Today I started seeing fish. I don’t know if it was like the Magic Eye pictures where you suddenly “get” how to look at them, with your eyes slightly unfocussed, and as if by magic 3D images emerge from the mass of coloured dots.
Maybe the fish had been there all along, and I just hadn’t “got” how to look for them. But you would have thought, after around 400 days at sea, that I would know how to look for a fish. Or maybe not. I’m always learning new things out here.
Either way, today fish became visible – not as I had seen them occasionally over the last few weeks, flying above the waves, or doing a backflip out of the water, or even lying dead on my deck – but actually in their own element, the water. I saw 5 or 6 fish, fair-sized ones, maybe 3 feet or so in length.
Here’s my theory. Normally I am so close to the water that all I can see is the water’s surface, reflecting the sky. But you can see a lot more when your line of sight is closer to perpendicular to the surface of the water. If you’ve been stand-up paddling, you’ll know how much more you can see from a SUP board than you can when you are swimming, because you can look down into the water, through the reflections and into the water itself.
Today I didn’t miraculously gain six feet of elevation, but the ocean tilted itself enough in the form of waves to bring the surface almost perpendicular to my line of sight, like a wine waiter tilting a bottle to the optimal angle for viewing the label. So I was able to see the fish inside the waves. For the duration of the wave I could see the fish swimming below its surface, but as soon as the wave collapsed it would disappear again.
So who knows? Maybe it was today that I finally made it into fish-inhabited waters. Or maybe they had been there all the time and today’s conditions happened to be perfect for revealing the secrets of the ocean. Or alternatively I just found a new way of looking at the same scene. We will never know.
UncaDoug: good to hear about your increasing interest in ecovillages, intentional communities and transition towns. Last year I was doing some research of my own into such communities, staying at an intentional community in New Zealand (at the home of Chris Bone, of Oceanswatch.org) and visiting several transition towns in Britain. I agree that this would be an attractive model for the future, and I think it will become a growing trend. Smaller communities seem better able to engender a sense of responsibility towards others and towards the earth, while at the same time empowering the individual to have a real say in the running of the community. My feeling is that this sense of “village” is one of the good things from the past that we have lost in our headlong dash for progress – but it’s not too late to bring it back.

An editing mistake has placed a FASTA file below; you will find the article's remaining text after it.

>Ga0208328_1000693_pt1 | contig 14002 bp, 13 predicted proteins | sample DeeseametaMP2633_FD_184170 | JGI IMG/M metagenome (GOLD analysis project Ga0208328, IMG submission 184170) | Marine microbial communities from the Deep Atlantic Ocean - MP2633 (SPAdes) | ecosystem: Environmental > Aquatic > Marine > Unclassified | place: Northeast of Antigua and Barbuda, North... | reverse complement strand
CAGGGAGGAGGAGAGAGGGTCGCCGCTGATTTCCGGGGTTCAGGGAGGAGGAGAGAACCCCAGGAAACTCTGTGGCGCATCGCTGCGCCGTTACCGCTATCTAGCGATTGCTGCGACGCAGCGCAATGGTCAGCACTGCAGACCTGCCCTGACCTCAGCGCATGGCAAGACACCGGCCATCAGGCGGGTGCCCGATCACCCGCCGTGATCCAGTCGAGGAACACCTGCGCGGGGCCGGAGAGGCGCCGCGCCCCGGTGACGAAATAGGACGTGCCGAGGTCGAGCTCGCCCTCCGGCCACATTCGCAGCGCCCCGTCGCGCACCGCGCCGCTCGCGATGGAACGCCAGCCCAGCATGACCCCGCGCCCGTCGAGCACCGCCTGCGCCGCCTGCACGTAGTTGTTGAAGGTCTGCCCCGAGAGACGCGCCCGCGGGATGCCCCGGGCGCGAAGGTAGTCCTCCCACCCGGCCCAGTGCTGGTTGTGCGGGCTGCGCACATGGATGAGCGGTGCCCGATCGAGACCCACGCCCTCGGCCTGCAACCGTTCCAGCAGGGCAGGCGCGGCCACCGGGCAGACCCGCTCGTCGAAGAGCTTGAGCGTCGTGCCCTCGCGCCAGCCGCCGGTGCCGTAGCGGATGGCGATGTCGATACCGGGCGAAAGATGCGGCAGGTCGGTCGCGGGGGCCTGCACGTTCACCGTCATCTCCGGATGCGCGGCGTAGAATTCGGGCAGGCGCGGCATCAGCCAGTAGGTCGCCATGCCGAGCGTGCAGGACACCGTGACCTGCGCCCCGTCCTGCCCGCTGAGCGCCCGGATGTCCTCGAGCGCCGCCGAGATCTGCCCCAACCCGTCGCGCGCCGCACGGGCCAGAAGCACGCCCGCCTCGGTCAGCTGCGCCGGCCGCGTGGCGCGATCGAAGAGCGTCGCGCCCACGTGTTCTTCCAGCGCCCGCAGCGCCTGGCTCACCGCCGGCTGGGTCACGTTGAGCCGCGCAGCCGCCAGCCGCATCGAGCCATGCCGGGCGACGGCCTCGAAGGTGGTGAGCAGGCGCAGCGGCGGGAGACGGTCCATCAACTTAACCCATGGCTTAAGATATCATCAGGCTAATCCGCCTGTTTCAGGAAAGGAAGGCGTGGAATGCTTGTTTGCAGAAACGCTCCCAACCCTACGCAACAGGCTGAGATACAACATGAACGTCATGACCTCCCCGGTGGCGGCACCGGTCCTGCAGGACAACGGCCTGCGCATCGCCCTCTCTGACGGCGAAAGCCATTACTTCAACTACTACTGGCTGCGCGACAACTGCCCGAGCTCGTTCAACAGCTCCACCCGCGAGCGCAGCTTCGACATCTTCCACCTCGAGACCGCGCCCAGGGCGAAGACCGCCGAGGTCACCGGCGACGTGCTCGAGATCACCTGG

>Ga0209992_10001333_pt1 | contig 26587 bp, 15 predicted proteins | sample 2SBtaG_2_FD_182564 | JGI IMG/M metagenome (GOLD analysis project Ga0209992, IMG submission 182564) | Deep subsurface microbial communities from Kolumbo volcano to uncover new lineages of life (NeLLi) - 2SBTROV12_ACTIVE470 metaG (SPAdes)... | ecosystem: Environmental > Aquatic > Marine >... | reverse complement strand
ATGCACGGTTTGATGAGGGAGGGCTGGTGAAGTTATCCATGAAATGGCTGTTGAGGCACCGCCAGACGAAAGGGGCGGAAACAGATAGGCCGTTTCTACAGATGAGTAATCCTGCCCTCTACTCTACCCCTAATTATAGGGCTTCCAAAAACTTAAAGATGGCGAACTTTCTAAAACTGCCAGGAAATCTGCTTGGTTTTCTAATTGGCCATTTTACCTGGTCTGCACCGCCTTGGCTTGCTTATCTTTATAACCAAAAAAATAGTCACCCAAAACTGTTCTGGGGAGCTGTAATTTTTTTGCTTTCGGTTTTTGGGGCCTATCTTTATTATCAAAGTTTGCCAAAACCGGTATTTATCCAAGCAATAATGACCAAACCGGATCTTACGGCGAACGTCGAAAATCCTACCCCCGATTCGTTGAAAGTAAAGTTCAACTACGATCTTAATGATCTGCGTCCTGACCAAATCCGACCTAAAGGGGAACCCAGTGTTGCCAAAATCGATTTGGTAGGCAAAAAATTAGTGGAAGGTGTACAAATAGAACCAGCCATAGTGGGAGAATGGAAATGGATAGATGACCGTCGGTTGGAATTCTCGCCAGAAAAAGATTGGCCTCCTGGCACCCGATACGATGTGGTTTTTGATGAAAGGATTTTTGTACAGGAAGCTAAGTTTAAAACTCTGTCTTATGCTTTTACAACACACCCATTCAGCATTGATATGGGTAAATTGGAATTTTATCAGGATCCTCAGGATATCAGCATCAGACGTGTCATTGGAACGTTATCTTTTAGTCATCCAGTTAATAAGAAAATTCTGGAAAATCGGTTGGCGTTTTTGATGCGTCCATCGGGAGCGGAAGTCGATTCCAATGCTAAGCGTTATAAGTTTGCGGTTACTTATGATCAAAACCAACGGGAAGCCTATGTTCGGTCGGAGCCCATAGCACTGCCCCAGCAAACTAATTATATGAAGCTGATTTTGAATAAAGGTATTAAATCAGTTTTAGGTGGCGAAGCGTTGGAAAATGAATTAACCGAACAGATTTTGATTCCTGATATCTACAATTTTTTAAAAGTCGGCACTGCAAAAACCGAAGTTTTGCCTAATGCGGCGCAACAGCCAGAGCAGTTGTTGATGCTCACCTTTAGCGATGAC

Jonathan – I love that Thoreau/Emerson quote too! Both very wise men, with much to say on the subject of simplicity.
Rosi Hey – thanks for your message. Glad you find the blog inspiring. Do you know of Greg Kolodziejzyk? See adventuresofgreg.com. He also lives in Calgary. I had a go in his pedalboat last year – very cool. And incidentally, he designed my Savage logo!
Stan, Bruce and Aimee – thank you for your input on the subjects of simplicity, life… and rocks. Aimee, your words reminded me of a random thought I had the other day: What if time isn’t linear? What if we humans only perceive it that way in order to make sense of things, because our brains are wired such that we can’t comprehend non-linear time?
What if time is like a sphere, or a Mobius strip, so it has no beginning, and no end?
Sound crazy? We used to think the Earth was flat, i.e. that it had a west, and an east, and beyond that you dropped off the edge. It would have sounded crazy to suggest that east and west meet up round the back, that I could set off west and reappear from the east. But maybe time is the same, if only we had the ability to comprehend it.
And I’m sure I’ve read somewhere that there may have been several “Big Bangs” – that the universe expands to a certain point, then contracts again into a single lump of matter, which then explodes again and the whole cycle starts over.
So maybe the universe always has been, and always will be. No beginning and no end, just endless cycles. What do you think? It would be pretty mind-blowing, but no more mind-blowing than anything else on the cosmic scale!
Bruce – your comments have been almost painfully thought-provoking, along the lines of “Ishmael”. You may be interested to know that your views have caused me some considerable time spent thinking, and some modifications to my philosophy-in-progress. I thank you.
Karen – thank you! I’ve been trying to remember Jill Bolte Taylor’s last name for a couple of weeks now, and you have finally put me out of my misery. I absolutely love her TED talk , and its description of the oneness of everything. I didn’t realise she has written a book – I have made a note of it and will seek it out when I am back on dry land.
Martha K – I think I have Daniel Pink’s book Drive on one of my iPods. I will look for it. One sentence by which to navigate my life? Wow, there’s a challenge? Have you figured out yours?
Quote for today: Only those who will risk going too far can possibly find out how far one can go. (T S Eliot)
Photo: bow of Sedna, showing my logo as designed by Greg K of Calgary
Sponsored Miles: No names to thank today. Quite a number of miles not sponsored.